The Sympathetic Nervous System (SNS) is maladaptively activated in response to a chronic reduction in cardiac output and it is characterized by an increased secretion and reduced cardiac catecholamine reuptake (Eisenhofer et al., 1996). The effects of the catecholamine incretion on the cardiac metabolism are mediated by both central and peripheral mechanisms. For example, increased catecholamines have directly detrimental effects on the heart, which cause marked enzyme loss as an index of diffuse myocardial damage, and substantial oxygen-wastage even in the absence of FFA in the perfusate (Opie et al., 1979). Furthermore, norepinephrine promotes both coronary vasoconstriction and increased plasma FFA levels (Paolisso et al., 1991), which further promote oxygen-wastage (Sasaoka et al., 2006). Infusion studies in volunteers support a role for increased norepinephrine levels in HF as a cause of elevated plasma FFA (Sasaoka et al., 2006). In turn, FFAs reciprocally augment SNS activity, at least in normal controls. In human skeletal muscle, a dose-response relationship exists between plasma FFA (Santomauro et al., 1999; Peterson et al., 2004a; Banerjee and Peterson, 2007) and defects in insulin signaling (Belfort et al., 2005). This may in part be caused by FFA-mediated activation of protein kinase C, which phosphorylates insulin receptors and results in reduced capillary opening and reduced myocyte glucose import (Itani et al., 2002; Wagenmakers et al., 2006). Moreover, also locally activated SNS appear to be relevant in the altered cardiac metabolism. With use of PET with a norepinephrine analog and 18F-fluorodeoxyglucose, myocardial segments with LV dysfunction have reduced presynaptic norepinephrine reuptake and myocardial glucose uptake in relation to less impaired myocardial segments in the same patients (Mongillo et al., 2007). Thus, after control for confounding variables, altered metabolism and IR directly relate to local SNS activity. As known, the adverse effects of the SNS on the heart are mediated by the adrenergic receptors (AR), however, extensive research has indicated that the various subtypes, in particular β1 and β2 ARs, are differently involved in pathophysiology of HF and so it is likely to be the same for modifications of cardiac metabolism observed during disease. Indeed, β1- and β2-AR regulate different signal pathways, resulting in different outcomes on cardiac function. Stimulation of β1- and β2-adrenoceptors can induce the activation of the stimulatory G protein (Gαs)/adenylylcyclase (AC)/cAMP/cAMP-dependent protein kinase A (PKA) signaling pathway, which consequently leads to the phosphorylation of several target proteins within the cardiac myocyte, such as phospholamban, L-type calcium channel and troponin I (Woo and Xiao, 2012). Nonetheless, this signal pathway is the main mechanism by which β1- rather than β2 adrenoceptors regulates cardiac contractility/relaxation and rate (Baruscotti et al., 2010; Woo and Xiao, 2012). In contrast, the β2 AR has been shown to regulate an alternative signaling pathway through activation of the inhibitory G protein (Gαi) and the heterodimer formed by the β and γ subunits of the G protein (Gβγ) (Zhu et al., 2011). Besides the inhibition of AC, the main signal pathway regulated by β2-AR through Gαi/Gβγ appears to be the phosphatidylinositol-3kinase (PI3K) signaling cascade, although other proteins such as the AMP-dependent protein kinase (AMPK), mammalian target of rapamycin (mTOR) and extracellular signal-regulated kinase1and 2 (ERK1/2) have recently been proposed as novel targets of β2-AR (Zhang et al., 2011). About the effects of adrenergic system on metabolism, it is known that sustained beta adrenergic stimulation induce insulin resistance (Cipolletta et al., 2009) and in this context the β2 adrenergic receptor appears to have a main role in overall glucose homeostasis by acting on pancreatic islet hormone secretion, liver and muscle glucose transport metabolism (Usui et al., 2005; Shahid and Hussain, 2007; Garcia-Guerra et al., 2010). At cardiac level several studies have raised the possibility of using selective β2-agonists as potential modulators of cardiac muscle energy metabolism. Short- and long-term stimulation of the β2-AR has been associated with the modulation of fatty acid and glucose metabolism (Philipson, 2002). Indeed, acute treatment of myocytes in vitro or skeletal muscle ex vivo with β2 agonists induces a significant increase in glucose uptake, reaching comparable levels to insulin stimulation (Nevzorova et al., 2002, 2006; Ngala et al., 2008). A putative mechanism for these evidence would involve the activation of PI3K and its downstream signal pathway (Zhu et al., 2001; Jo et al., 2002; Perez-Schindler et al., 2011; Zhang et al., 2011) and in particular the phosphorylation and inactivation of TBC1D4 (also known as Akt substrate of 160 kDa, AS160) by Akt (Sakamoto and Holman, 2008). TBC1D4 inhibit the translocation of the glucose transporter type4 (GLUT4) from intracellular vesicles to the plasmamembrane, hence an increase in TBC1D4 phosphorylation would consequently enhance glucose uptake (Sakamoto and Holman, 2008). Moreover, TBC1D4 is also targeted by AMPK, which represent a key mechanism in the regulation of insulin-independent glucose uptake (Sakamoto and Holman, 2008; Maarbjerg et al., 2011). Consistent with the potential role of β2-AR in glucose metabolism, high levels of AMPK phosphorylation and activity in response to β2-AR stimulation (Li et al., 2010; Perez-Schindler et al., 2011) have been found in cardiomyocytes, potentially as consequence of an increase in the AMP/ATP ratio, or activation of upstream AMPK kinases (Hardie et al., 2012). Different results, however, have been found in presence of an enhanced β2-AR signaling by means of stable overexpression in non-cardiac cells, where, in vitro studies shows impaired glucose extraction later on insulin stimulation (Cipolletta et al., 2009). Moreover “in vivo” studies demonstrated a greater efficiency of carvedilol, a non-selective β-AR antagonist, in ameliorating myocardial insulin sensitivity and glucose extraction in animal model of HF as compared to metoprolol, a selective β1-AR antagonist, indicating that antagonism of β2AR positively regulates cardiac glucose metabolism in an animal model HF (Nikolaidis et al., 2006). These conflicting results may rely on the different models used for studies and/or to differences in acute and chronic stimulation of the β2AR. While acute activation of the receptor can favor glucose uptake by increasing GLUT4 translocation to the plasmamembrane, chronic adrenergic stimulation, as seen during HF, would be rather detrimental by up or down regulation of specific intracellular molecules. Recent discoveries have found in the kinase of the G protein coupled receptor type 2 (GRK2) a potential molecular link between chronic adrenergic stimulation and development of altered myocardial metabolism observed during HF (Ciccarelli et al., 2011). So far, the implications of GRK2 upregulation during HF have been exclusively considered for the detrimental effects on β AR signaling and cardiac inotropism (Koch et al., 1995), however, studies in non-cardiac cells have shown ability to interact with different substrates belonging to different cellular pathways such as insulin signaling, and, of note, to mediate insulin resistance produced by enhanced β2-AR receptor signaling (Cipolletta et al., 2009). In the failing heart GRK2 is upregulated (Iaccarino et al., 2005) and affects myocardial glucose uptake at the early stages of the disease, before cardiac dilation and reduced function are evident, indicating that metabolic modifications are relevant in the progression of HF and to be the molecular link between over-activation of the adrenergic system and the altered glucose uptake during HF (Ciccarelli et al., 2011). Recent studies have also indicated that GRK2 is also able to localize into mitochondria, but this role in the global cellular physiology is not completely clear. Indeed, different cellular models have shown different behaviors of GRK2 when it localizes into mitochondria. Specifically, Fusco et al. have indicated that GRK2 is protective for the cell by increasing ATP production and promoting mitogenesis (Fusco et al., 2012). As known, GRK2 shuttles from cytosol to plasmamembrane, by anchoring to free Gβγ through its pleckstrin homology and binding domains within the carboxyl terminus, following both catecholamine and insulin stimulation. Similarly, ischemia causes acute cellular and mitochondrial accumulation of GRK2 (Fusco et al., 2012), an effect reverted by oxygen restoration, but, surprisingly it preserves ATP loss and induces mitochondria biogenesis after ischemia/reperfusion, indicating a protective effect of GRK2 for mitochondria after acute stress.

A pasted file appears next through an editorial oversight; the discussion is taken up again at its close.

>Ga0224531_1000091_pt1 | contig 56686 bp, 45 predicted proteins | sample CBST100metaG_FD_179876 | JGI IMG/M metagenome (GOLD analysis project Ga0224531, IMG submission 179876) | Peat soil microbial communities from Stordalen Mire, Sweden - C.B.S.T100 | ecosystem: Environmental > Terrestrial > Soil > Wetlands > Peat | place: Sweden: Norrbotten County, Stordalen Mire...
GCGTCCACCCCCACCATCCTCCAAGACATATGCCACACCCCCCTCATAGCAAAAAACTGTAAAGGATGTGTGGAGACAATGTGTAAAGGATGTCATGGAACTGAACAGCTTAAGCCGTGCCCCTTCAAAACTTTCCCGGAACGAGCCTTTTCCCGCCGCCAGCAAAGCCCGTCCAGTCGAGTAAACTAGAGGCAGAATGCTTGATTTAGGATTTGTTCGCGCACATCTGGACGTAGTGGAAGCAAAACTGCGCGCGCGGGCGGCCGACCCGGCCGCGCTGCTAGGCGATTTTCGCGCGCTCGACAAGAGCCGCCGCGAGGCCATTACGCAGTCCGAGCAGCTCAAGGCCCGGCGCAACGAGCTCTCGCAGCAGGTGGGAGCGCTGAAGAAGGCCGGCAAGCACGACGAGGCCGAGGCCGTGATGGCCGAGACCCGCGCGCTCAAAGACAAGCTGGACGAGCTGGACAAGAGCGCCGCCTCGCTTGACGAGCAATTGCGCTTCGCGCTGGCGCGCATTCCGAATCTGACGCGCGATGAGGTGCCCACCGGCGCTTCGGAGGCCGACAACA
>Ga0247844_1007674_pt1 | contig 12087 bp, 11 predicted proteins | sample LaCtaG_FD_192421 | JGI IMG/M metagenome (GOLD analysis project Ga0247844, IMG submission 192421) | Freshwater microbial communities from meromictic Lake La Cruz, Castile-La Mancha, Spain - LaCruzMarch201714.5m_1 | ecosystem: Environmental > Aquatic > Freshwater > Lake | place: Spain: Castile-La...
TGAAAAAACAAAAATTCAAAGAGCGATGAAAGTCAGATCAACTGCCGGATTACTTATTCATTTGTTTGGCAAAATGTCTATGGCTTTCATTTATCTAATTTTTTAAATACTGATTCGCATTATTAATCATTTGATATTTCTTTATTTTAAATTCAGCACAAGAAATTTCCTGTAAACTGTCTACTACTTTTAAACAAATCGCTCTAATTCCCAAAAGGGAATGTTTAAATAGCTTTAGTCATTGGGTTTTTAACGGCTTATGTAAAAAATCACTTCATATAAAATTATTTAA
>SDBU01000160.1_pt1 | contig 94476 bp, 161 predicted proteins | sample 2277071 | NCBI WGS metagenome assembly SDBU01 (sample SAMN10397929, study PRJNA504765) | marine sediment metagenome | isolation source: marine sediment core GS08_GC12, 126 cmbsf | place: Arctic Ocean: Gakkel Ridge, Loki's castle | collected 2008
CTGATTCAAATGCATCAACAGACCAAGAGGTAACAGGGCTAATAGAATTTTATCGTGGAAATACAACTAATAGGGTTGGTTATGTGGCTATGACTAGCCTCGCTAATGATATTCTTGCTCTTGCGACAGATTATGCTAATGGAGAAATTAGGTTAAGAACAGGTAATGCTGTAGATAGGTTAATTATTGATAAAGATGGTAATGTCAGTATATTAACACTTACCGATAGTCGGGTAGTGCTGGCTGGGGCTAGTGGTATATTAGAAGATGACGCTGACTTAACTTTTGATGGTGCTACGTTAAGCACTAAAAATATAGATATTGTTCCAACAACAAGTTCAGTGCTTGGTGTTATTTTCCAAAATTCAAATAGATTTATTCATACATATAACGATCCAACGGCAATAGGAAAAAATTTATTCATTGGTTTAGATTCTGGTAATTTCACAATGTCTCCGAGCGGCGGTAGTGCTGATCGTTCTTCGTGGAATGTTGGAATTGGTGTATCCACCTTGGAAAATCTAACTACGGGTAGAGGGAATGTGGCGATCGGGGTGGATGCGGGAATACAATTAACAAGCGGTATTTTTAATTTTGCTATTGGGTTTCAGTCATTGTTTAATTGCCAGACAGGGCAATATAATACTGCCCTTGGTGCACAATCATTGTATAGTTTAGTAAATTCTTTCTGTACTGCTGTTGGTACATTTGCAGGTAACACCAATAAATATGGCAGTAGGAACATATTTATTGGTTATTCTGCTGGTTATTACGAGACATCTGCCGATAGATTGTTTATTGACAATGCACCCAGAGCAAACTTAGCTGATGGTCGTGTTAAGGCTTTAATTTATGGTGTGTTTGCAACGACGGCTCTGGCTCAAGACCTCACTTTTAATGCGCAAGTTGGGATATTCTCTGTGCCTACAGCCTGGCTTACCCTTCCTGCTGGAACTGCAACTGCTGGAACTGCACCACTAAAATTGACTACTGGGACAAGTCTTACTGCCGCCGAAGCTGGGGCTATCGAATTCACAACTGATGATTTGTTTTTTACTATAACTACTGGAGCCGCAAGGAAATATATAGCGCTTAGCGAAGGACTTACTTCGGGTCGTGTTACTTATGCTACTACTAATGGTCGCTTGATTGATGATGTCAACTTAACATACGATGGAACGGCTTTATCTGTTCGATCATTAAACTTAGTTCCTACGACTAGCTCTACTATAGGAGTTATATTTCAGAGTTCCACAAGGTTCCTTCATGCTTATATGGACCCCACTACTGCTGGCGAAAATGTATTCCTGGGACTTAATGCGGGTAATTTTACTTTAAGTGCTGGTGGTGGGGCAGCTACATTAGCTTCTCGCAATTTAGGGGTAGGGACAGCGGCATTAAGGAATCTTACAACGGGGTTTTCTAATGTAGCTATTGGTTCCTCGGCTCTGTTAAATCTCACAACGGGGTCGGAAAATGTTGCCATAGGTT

These data are supported by the importance of GRK2 for embryonic cardiac development (Jaber et al., 1996) and, in adult life, by the early eccentric dilation of the heart and the vascular inflammation induced by selective GRK2 removal in the myocardium and endothelium, respectively (Brunn et al., 2006; Ciccarelli et al., 2013). On the contrary, Chen et al. have also shown that elevated level of GRK2 activates a pro-death signal through its localization into mitochondria during stress conditions (Chen et al., 2013).